BORIS JOHNSON: No, well why should I? I’ve been through, you know, that question a lot with the, well, watch the documentary. Why don’t we talk about something else?
EDDIE MAIR: Well the programme also includes – well this is about your integrity. 
BORIS JOHNSON: Okay
EDDIE MAIR: The programme includes your reaction as you listen to a phone 6call in which your friend Darius Guppy, asks you to supply the address of a journalist…
BORIS JOHNSON: Yes.
EDDIE MAIR: …so that he can have him physically assaulted. The words “beaten up” and “broken ribs” are said to you…
BORIS JOHNSON: Yes.
EDDIE MAIR: …and you, having heard that, you tell your friend, Darius Guppy, you will supply the address. What does that say about you Boris Johnson? 
BORIS JOHNSON: (over) Well I … 
EDDIE MAIR: (over) Aren’t you in fact, making up quotes, lying to your party leader, wanting to be part of someone being physically assaulted? You’re a nasty piece of work, aren’t you?
BORIS JOHNSON: Well, Eddie, I think of all three things I would dispute …
EDDIE MAIR: You don’t factually dispute them.
BORIS JOHNSON: Well I do. And I can, you know, if we had a long time, which we don’t, I could explain that I think all three interpretations you’re putting on those things aren’t wholly fair. And certainly, the final thing which you raise, which is the case of my old friend Darius, yes, it was certainly true that he was in a bit of state and I did humour him in a long phone conversation, from which absolutely nothing eventuated and… you know, there you go. But I think if any of us had our phone conversations bugged, they might, you know, people say all sorts of fantastical things whist they’re talking to their friends.
EDDIE MAIR: But even Conrad Black, your friend. Convicted fraudster, even he says he doesn’t trust you completely. 
BORIS JOHNSON: I hadn’t seen that Conrad had said that, but obviously, you know, nonetheless I have got a great admiration for Conrad who in my view is a pretty good journalist and a pretty good proprietor.
EDDIE MAIR: (over) Now, if you dispute some of these things, you can be absolutely direct and honest and straightforward with me. Whenever you’re asked about Prime Minister and goodness knows, Michael Cockerill had a go, you obfuscate, well, I want to be a pop star, I want to be painter, I want to do all of those things. But you never actually say … (interjection) …. I want it clearly, plain as a pike staff, of course like many politicians you want to be Prime Minister. Why don’t you do just say the words? What’s the problem?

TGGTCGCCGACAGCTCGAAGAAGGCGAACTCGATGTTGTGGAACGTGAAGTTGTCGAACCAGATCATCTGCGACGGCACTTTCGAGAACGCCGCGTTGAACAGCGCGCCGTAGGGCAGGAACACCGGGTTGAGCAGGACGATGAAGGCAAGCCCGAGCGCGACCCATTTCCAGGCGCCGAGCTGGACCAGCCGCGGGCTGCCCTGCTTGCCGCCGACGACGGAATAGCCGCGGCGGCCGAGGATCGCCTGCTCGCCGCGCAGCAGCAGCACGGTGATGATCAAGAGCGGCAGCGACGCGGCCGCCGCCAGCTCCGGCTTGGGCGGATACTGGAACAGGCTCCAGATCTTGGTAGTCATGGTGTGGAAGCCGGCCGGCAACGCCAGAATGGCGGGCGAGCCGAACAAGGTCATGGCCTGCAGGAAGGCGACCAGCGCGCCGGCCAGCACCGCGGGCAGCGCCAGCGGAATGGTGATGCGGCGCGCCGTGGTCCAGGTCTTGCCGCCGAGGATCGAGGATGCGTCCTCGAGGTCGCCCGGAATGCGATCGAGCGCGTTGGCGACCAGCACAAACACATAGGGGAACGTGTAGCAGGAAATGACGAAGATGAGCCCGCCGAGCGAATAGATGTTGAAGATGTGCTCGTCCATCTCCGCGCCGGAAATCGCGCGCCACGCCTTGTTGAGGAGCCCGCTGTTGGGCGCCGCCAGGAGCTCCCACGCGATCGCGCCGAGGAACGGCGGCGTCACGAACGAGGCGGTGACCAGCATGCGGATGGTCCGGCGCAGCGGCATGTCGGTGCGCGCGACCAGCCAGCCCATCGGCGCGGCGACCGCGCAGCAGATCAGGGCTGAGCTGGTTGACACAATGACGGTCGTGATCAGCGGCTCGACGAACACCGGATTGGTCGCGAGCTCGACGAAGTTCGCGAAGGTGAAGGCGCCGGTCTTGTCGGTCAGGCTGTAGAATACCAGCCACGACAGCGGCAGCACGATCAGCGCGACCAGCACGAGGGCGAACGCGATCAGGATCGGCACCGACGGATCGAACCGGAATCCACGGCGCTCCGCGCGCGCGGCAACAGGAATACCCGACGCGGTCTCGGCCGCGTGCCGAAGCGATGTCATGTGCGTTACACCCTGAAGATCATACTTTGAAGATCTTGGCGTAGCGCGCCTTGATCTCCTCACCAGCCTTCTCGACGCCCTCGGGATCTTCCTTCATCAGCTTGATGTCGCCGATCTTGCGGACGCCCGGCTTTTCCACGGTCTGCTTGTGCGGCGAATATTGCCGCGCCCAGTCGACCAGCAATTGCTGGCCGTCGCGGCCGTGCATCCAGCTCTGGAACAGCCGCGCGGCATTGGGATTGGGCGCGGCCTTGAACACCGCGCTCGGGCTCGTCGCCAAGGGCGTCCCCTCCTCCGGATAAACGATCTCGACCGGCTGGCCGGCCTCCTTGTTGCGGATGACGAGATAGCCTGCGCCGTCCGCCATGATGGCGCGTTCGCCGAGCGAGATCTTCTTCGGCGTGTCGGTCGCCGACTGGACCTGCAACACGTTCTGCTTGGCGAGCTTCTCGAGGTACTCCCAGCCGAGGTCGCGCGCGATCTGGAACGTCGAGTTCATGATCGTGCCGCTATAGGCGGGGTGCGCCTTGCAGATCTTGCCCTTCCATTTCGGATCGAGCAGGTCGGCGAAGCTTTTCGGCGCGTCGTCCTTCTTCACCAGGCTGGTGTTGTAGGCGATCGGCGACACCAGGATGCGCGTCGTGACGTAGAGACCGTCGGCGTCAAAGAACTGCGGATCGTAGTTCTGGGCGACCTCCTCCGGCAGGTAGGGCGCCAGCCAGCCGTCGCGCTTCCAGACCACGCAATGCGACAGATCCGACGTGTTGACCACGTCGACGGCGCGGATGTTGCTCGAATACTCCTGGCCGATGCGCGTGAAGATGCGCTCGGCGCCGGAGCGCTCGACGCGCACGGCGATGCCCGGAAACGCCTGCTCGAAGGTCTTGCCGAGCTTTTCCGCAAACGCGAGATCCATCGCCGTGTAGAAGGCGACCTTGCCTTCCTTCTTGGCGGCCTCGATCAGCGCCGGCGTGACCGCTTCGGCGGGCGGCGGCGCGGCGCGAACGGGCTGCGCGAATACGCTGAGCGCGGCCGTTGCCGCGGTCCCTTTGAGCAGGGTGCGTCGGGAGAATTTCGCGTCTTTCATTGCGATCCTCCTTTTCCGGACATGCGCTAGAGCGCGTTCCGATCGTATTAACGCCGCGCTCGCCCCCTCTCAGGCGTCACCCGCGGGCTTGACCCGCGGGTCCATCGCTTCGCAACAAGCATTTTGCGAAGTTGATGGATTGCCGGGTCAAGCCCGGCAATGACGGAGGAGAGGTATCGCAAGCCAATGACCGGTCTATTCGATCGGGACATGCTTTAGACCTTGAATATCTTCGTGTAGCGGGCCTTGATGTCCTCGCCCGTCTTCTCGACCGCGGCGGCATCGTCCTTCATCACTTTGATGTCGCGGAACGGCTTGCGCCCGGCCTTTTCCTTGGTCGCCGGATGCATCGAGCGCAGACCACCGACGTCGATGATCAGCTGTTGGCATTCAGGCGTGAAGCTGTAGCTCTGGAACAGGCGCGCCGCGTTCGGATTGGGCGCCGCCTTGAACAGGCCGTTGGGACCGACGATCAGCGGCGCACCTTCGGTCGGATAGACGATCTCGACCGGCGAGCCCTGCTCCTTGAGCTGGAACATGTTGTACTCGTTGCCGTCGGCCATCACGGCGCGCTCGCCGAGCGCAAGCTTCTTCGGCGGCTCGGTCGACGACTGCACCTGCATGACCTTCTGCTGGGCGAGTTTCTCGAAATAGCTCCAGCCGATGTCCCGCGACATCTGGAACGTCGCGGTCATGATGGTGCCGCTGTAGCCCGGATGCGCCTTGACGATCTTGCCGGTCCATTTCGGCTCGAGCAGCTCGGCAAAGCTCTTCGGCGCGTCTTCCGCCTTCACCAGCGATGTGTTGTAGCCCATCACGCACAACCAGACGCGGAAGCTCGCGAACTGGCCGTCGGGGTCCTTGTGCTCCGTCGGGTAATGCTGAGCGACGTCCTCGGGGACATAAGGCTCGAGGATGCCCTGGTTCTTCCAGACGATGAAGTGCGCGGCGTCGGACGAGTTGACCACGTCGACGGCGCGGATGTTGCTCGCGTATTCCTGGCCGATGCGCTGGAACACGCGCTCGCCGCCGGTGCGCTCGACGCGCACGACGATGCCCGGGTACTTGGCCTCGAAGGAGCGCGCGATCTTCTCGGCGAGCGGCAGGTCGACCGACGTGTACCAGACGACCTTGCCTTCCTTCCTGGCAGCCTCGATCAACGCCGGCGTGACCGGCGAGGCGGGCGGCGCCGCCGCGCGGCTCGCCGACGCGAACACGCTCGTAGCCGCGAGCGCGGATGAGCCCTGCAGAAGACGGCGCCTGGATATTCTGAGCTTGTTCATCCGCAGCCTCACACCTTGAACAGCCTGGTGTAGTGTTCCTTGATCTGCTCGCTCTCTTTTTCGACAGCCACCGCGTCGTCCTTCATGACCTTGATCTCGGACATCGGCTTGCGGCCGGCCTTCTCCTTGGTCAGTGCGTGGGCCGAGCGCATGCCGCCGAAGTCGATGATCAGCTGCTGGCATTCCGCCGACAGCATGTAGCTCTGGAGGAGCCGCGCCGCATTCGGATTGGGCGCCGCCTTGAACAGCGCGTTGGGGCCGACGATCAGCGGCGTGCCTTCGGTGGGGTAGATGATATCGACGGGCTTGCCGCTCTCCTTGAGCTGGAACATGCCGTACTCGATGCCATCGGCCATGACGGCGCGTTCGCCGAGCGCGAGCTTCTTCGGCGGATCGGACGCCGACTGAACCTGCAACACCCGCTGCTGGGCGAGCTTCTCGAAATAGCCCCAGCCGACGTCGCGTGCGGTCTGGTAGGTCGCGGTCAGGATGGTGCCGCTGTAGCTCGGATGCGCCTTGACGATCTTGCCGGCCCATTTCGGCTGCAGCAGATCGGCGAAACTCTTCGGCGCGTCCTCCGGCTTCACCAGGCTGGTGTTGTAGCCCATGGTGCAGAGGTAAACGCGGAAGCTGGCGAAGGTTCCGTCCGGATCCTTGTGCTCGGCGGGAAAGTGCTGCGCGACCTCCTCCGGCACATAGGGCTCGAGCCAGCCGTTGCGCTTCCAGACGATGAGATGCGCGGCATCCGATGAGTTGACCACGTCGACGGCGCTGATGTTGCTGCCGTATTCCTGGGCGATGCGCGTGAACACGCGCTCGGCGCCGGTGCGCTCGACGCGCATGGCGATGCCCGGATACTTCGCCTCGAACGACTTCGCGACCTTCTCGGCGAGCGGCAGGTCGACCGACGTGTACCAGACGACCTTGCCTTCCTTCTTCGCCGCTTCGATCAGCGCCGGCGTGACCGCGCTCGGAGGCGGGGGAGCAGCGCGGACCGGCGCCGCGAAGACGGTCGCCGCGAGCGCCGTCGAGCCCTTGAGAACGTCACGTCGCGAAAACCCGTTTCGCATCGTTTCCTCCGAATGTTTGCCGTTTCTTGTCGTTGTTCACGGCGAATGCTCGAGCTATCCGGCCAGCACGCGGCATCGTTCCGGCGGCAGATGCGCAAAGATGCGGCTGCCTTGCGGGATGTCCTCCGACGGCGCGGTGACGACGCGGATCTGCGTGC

BORIS JOHNSON: Well, if I may, permission to obfuscate. 7
EDDIE MAIR: Oh, please don’t.
BORIS JOHNSON: Can I just go back to what I said before, which is… 
EDDIE MAIR: (over) No, don’t repeat yourself. The documentary is full of people, your sister for example gives a blistering performance, who talk about your ambitions. Your father even suggests they could change the rules so you could party leader and Prime Minister, but you, the words will not cross your lips. Why not?
BORIS JOHNSON: Because it’s not going to happen …
EDDIE MAIR: No, no. But it’s about your desire, not whether it’s going to happen.
BORIS JOHNSON: Well I’ll tell you what I want… 
EDDIE MAIR: (over) You’re not going to land on the moon either. But do you want to be Prime Minister. Say it.
BORIS JOHNSON: Well, all I want is for David Cameron to win this election,which he deserves to do.
EDDIE MAIR: Do you want to be Prime Minister?
BORIS JOHNSON: I want to do everything I possibly can to help, and in those circumstances it is completely nonsensical for me to indulge you know this increasingly… hysterical…
EDDIE MAIR: (over) You could end it all just by saying what you know to be true.
BORIS JOHNSON: What, that I don’t want to?
EDDIE MAIR: That you want to be Prime Minister.
BORIS JOHNSON: Oh, come on. Look, what I want is to spend the next – my time remaining as Mayor to do as well as I can as Mayor of London. I’ve got three and a bit years to go…
EDDIE MAIR: (over) What should the viewers make of your inability to give a straight answer to a straight question?
BORIS JOHNSON: I think people would rightly conclude that I don’t want to talk about this subject because I want to talk about what I think should happen, which is the government deserves to win the next election and indeed I think it’s a measure of the triviality of politics, that I thought I was coming on to talk about the budget and housing in London, and, you know, you’ve – I mean, I don’t mind all these questions about this other stuff, but I think it is more important that we look at the things that are happening now in the economy and we look at what the government is doing to help. And by the way the reason I want David Cameron to win and the reason I don’t want Ed Milliband to win is because I’m genuinely alarmed by some of the things the Labour Party is saying, and I strongly agree with what Peter Mandelson and Tony Blair have said about Labour, which is that I don’t think they’re offering anything approaching the right prospectus for the country. And so – look at the budget. Look at what… (interjection)
EDDIE MAIR: We don’t have any time I’m afraid … 
BORIS JOHNSON: What people want to know is – they don’t care about phone conversations with my friends twenty years ago, they don’t care some ludicrous, so-called made up quote, and what’s the third accusation? I can’t remember.
EDDIE MAIR: Lying to Michael Howard.
BORIS JOHNSON: Michael Howard! What they care about…
EDDIE MAIR: Where is he now, eh?
BORIS JOHNSON: Yeah, exactly. What they care about Eddie, is what is happening in the UK economy and who of the two parties has the best prospectus for recovery. I mean if you look at what George Osborne put forward this week – last week rather, in the budget, I think that is the way forward. I think it’s unbelievable that Labour, who’ve got absolutely nothing to say …
EDDIE MAIR: (over) I hate to cut you off.
BORIS JOHNSON: No, no, you’re not cutting me off. Labour have got nothing to say about how to help people on middle incomes who need their homes…
EDDIE MAIR: (over) Are you going to watch it tomorrow?
BORIS JOHNSON: No ,I’m certainly not, not after what you’ve told me. I’m not going to watch it.